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"There are/were never enough engineers"

... was Wellington's experience in the Portugal Campaign 1812, MacArthur's conclusion of the engineer war in the Pacific 1941-1945 and even todays CG's USAREUR LTG Ben Hodges assessment on enabling requirements for NATO's level of ambition (LoA).

The term "(military) engineer" came in use in the 19th century and replaces the former "sappers", "piooneer", "miners" and "pontooneers" as specialists who had replaced contracted civilian artisans and labourers working under the oversight of a few commissioned officers as subject matter experts.

Military Engineering

According to the Encyclopedia Britannica, military engineering is the oldest of the engineering skills and was the precursor of the profession of civil engineering. It's the art and practice of designing and building military works and of building and maintaining lines of military transport and communications.

Modern military engineering can generally be described with three main tasks:

  1. Combat engineering, or tactical engineer support on the battlefield;
  2. Strategic support by the execution of works and services needed in the communication zones, such as the construction of            airfields and depots, the improvement of ports and road and rail communications, and the storage and distribution of fuels;
  3. A​​​ancillary support, such as geospatial and the disposal of unexploded bombs, mines, and other warheads.

Construction, fortification, camouflage, demolition, surveying, and mapping are the province of military engineers. They build bases, airfields, depots, roads, bridges, port facilities, and hospitals. In peacetime military engineers also carry out a wide variety of civil-works programmes.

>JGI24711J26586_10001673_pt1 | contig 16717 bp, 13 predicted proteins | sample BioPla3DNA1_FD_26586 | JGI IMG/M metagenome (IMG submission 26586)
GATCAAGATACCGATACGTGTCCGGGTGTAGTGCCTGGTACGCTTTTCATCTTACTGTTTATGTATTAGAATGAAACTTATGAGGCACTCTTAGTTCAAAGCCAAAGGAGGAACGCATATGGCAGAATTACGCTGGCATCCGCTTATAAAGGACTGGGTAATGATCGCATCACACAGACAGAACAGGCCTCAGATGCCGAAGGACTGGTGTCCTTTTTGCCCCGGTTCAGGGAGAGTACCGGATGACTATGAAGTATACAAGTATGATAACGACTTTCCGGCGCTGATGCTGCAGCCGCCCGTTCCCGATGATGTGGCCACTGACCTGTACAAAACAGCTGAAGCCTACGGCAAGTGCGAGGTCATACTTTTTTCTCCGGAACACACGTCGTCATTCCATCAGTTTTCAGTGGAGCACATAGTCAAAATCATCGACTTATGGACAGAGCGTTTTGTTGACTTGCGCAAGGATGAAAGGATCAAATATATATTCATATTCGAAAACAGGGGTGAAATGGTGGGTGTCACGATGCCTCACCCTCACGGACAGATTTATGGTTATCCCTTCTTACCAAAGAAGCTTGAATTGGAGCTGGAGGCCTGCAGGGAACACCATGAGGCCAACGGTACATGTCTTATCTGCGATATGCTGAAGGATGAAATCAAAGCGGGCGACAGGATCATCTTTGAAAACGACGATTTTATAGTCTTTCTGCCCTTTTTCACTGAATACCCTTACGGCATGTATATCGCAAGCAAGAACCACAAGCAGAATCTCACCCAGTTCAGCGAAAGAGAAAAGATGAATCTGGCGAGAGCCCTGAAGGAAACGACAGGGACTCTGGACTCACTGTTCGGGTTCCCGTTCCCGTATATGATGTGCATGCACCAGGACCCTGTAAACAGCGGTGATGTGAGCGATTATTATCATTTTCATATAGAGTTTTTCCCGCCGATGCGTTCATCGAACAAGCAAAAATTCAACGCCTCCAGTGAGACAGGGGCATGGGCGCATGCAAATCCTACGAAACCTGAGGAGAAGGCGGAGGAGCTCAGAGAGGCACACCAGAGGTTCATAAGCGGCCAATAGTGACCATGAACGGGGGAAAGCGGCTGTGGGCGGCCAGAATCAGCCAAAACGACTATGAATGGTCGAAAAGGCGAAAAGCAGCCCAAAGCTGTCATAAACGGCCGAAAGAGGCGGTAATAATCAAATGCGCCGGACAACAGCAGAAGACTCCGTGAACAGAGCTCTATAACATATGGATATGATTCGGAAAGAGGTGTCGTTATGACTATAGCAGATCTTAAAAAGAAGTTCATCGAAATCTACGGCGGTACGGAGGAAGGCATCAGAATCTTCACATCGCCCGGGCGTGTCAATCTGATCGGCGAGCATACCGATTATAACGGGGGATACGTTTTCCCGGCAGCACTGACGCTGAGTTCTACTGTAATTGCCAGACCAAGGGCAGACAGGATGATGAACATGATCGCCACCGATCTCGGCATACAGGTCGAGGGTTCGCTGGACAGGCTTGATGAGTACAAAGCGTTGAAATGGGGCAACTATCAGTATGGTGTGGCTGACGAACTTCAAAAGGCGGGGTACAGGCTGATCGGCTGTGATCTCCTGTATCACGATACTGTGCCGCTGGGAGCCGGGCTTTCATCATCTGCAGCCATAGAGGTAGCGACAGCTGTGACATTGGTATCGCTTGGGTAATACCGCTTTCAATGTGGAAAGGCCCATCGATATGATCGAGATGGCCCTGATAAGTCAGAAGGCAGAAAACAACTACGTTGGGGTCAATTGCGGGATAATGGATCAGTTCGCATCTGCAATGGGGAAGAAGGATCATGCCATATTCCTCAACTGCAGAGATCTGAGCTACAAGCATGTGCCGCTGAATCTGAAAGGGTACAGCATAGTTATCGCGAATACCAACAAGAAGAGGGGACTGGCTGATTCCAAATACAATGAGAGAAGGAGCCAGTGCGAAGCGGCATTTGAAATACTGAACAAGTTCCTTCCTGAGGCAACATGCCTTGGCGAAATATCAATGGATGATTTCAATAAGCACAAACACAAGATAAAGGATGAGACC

For NATO's purpose, Military Engineering will be defined in accordance with MC 560/2 "Policy for Military Engineering" as a function in support of operations to shape the physical operating environment.

Military Engineering will enable or prevent manoeuvre or mobility, develop, maintain, and improve infrastructure; protect the force and provide life support. Military Engineering incorporates areas of expertise such as engineering, explosive ordnance disposal, environmental protection, military search and management of infrastructure, including contracted civil engineering. Military Engineering contributes significantly to C-IED - especially in the fields of defeat the device and prepare the force.

A new formulation for an eternal content, which means that the traditional roles of military engineering - mobility, counter-mobility, survivability and durability - are still valid from the beginning of the use of military forces in history to the present day. 

So far so good. Why th​en back to the future? 

After two World Wars in the first half of the 20th century, with large formations manoeuvring across states and continents and in particular with the use of huge battle tank units as decisive elements in battle, military engineering support was adapted mainly to mobility and counter-mobility.

Evolution of engineering since Cold War...

Until the late 1980s, NATO nations had engineer formations on all levels from, battalion to corps; focused on mobility, including amphibious bridging and ferries on Rhine, and counter mobility, with the capability of laying anti-tank minefields against an opponent with large tank assault armies. In Germany, the planned battlefield was shaped/prepared in accordance with the General Defence Plan with obstacles prepared in peacetime, pre-planned demolitions and pre-planned minefields. All training and exercises were directed towards demolitions, laying minefields and supporting mobility by bridging gaps with the German hollow-deck-pontoon system.

With the collapse of the Soviet Union and the end of the bipolar world, NATO and nations shifted their focus to stabilisation operations all over the world. This led, because of different scenarios and other types of terrain, to the reduction of those capabilities required against a peer adversary in conventional war, in a collective defence setting.